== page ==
In this particular job, a hospital HMO had brought in a couple of college, students out for the summer, and me to reorganize a large file system. The college students and I formed our own clique and shared academic war stories on our breaks. We all knew we were temporary and shared the permanent workers hesitation about bonding too closely. Between the two cliques were the temps who wanted the assignment to turn into a permanent gig. They spent an equal amount of time in both groups. On this day, one of the straddlers, Gregg, was sitting with college crowd.
"If the sun disappeared," he asked in an attempt to engage the college students in conversation, "how long do you think it would take the oceans to freeze?"
I pondered the depth of the problem. I thought of the oceans of Europa under their miles of ice. I thought of the heat generated by midoceanic thermal vents. I thought of mighty tectonic forces and streams beneath glaciers that lubricate their movement. I tried to phrase all of this into a succinct answer. "Well," I began, "I don't think they would freeze all the way down. At least not right away..."
Ion, just back from a stint in the Peace Corps, cut me off. " What do you mean "If the sun disappeared'?" he said, cutting right to the chase.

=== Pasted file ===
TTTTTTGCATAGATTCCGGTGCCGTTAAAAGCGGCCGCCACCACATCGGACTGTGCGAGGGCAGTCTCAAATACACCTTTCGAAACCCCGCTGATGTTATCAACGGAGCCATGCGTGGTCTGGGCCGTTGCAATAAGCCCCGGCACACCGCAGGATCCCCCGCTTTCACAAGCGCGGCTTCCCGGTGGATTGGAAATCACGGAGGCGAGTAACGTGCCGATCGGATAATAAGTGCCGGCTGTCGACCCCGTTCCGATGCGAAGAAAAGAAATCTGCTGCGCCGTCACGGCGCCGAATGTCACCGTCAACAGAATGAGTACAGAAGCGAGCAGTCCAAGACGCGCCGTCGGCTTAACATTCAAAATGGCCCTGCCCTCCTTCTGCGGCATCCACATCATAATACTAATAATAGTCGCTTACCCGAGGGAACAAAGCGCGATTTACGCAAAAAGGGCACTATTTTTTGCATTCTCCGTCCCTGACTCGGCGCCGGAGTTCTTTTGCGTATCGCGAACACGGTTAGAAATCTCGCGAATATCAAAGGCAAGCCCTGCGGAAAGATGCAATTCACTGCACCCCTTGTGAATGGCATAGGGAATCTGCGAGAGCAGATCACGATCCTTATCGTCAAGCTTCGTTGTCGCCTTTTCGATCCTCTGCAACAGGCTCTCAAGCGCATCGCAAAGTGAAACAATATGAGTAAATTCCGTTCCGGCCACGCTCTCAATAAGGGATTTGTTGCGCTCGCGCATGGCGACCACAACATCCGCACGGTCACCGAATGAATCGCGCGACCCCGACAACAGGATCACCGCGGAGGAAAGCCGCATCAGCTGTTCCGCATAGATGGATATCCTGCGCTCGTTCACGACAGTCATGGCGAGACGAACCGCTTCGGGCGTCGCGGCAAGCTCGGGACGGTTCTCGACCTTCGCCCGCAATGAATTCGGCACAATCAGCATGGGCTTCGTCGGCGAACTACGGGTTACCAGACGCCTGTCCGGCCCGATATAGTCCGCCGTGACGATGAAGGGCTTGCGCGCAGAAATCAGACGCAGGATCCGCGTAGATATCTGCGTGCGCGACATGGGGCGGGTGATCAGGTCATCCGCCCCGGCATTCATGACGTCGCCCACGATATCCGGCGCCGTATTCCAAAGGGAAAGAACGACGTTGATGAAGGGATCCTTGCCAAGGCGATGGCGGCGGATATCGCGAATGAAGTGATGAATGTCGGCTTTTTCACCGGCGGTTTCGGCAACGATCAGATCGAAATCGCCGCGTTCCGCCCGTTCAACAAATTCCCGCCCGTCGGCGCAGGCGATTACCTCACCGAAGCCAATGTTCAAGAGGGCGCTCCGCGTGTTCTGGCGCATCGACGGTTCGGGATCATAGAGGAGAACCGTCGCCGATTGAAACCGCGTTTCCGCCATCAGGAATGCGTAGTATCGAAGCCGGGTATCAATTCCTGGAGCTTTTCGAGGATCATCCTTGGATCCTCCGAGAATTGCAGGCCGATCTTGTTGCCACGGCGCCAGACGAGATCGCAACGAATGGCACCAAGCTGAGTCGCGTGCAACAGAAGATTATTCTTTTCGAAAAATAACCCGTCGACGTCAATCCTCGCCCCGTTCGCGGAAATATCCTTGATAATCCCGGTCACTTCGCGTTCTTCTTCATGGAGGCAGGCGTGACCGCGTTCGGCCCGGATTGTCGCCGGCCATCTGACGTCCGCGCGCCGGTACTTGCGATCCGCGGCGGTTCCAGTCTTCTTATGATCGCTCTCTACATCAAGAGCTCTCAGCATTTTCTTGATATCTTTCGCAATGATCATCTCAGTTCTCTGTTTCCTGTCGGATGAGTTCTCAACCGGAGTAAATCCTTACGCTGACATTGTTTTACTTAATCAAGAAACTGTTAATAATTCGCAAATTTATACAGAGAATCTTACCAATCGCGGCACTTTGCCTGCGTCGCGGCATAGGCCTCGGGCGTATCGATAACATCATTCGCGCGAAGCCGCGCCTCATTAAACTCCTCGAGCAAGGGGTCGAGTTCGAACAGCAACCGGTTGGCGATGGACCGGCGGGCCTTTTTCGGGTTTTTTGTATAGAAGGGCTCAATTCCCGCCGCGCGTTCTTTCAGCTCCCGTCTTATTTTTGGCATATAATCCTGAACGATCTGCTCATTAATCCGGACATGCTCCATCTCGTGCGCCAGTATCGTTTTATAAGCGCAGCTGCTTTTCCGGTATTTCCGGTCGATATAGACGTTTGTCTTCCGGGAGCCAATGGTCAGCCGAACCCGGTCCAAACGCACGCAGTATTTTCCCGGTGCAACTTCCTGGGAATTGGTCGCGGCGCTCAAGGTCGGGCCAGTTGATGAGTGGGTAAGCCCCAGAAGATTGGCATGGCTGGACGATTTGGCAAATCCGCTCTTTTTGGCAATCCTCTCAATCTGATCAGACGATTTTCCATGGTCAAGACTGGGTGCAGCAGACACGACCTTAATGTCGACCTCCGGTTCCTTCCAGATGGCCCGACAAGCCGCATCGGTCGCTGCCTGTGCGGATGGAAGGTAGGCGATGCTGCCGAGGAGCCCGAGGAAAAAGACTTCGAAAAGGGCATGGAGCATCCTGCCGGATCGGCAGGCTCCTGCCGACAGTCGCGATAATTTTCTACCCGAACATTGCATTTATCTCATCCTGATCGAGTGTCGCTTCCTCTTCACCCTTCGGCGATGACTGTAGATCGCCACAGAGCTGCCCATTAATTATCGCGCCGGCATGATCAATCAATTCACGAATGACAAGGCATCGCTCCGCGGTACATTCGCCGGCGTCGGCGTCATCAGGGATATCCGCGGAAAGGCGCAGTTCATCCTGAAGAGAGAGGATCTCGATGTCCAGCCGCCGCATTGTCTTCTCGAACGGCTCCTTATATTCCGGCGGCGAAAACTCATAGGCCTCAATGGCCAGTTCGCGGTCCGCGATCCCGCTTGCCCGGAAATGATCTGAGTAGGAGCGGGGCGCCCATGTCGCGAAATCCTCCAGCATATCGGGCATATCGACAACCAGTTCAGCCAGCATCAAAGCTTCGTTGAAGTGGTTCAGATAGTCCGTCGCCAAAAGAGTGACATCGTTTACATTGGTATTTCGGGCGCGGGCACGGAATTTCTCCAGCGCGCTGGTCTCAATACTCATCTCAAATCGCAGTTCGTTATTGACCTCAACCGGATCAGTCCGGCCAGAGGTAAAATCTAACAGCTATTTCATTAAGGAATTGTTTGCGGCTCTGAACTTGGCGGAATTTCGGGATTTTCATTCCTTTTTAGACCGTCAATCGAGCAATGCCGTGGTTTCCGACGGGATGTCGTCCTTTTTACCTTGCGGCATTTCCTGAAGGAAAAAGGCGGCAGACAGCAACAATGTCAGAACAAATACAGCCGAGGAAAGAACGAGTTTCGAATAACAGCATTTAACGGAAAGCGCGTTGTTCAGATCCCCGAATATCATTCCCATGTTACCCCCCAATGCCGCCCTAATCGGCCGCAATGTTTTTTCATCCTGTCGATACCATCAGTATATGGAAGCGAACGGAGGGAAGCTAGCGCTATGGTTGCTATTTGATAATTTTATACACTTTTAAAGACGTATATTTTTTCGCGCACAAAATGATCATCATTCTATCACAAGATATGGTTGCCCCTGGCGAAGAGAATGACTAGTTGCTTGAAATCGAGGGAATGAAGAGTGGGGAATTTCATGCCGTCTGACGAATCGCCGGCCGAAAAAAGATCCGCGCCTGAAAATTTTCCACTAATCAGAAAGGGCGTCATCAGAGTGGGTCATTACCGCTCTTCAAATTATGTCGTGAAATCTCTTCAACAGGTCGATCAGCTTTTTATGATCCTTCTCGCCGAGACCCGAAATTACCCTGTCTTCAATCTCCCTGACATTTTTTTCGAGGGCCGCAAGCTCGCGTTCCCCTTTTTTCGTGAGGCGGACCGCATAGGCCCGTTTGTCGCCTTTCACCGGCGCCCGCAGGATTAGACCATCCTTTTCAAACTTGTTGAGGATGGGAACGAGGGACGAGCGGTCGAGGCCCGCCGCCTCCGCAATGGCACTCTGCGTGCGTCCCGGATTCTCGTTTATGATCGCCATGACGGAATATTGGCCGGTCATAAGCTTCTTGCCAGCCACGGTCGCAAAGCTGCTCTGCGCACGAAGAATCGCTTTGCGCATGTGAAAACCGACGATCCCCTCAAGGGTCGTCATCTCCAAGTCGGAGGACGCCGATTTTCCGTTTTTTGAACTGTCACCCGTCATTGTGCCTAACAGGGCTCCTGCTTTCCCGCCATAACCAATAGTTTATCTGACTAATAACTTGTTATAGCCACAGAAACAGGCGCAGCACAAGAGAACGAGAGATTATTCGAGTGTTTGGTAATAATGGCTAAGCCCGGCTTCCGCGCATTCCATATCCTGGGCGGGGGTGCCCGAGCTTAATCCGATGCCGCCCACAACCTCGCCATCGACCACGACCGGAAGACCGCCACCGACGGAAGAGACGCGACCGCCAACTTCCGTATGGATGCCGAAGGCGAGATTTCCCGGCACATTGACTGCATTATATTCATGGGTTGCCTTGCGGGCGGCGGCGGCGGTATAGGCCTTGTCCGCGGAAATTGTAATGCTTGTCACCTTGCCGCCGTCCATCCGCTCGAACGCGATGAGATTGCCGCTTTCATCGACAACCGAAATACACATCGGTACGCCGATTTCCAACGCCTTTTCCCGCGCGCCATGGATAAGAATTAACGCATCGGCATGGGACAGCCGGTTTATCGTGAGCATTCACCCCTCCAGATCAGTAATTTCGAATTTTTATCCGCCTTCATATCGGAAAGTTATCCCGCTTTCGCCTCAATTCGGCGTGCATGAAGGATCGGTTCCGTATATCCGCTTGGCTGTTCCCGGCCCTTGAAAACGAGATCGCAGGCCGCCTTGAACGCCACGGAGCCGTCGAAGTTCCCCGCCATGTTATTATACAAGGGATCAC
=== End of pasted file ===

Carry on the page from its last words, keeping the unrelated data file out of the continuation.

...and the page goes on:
"Uh, you know, if it shot off into space."
"That never happens!"
"Sure it does. It happens all the time. What about shooting stars?"
"That's not what that means!!!""
I'm not sure if we ever did manage to convince Gregg that stars don't just get up and leave or to explain about meteors, laws of inertia, and such. If Gregg was reading the science news today, he'd be sure we were the ones who didn't understand the universe.
A total of 14 young stars racing through clouds of gas like bullets, creating brilliant arrowhead structures and tails of glowing gas, have been revealed by NASA's Hubble Space Telescope. They represent a new type of runaway stars, scientists say.
The discovery of the speedy stars by Hubble, announced here today at the 213th meeting of the American Astronomical Society, came as something of a shock to the astronomers who found them.
The bow shocks that the stars created in those interstellar clouds could be anywhere from 100 billion to a trillion miles wide (the equivalent of 17 times to 170 times the width of our solar system, out to the orbit of Neptune).
These bow shocks indicate that the stars are traveling fast, more than 112,000 mph (180,000 kph) with respect to the dense gas they're plowing through – roughly five times faster than typical young stars.
Damn, these shooting stars are cool.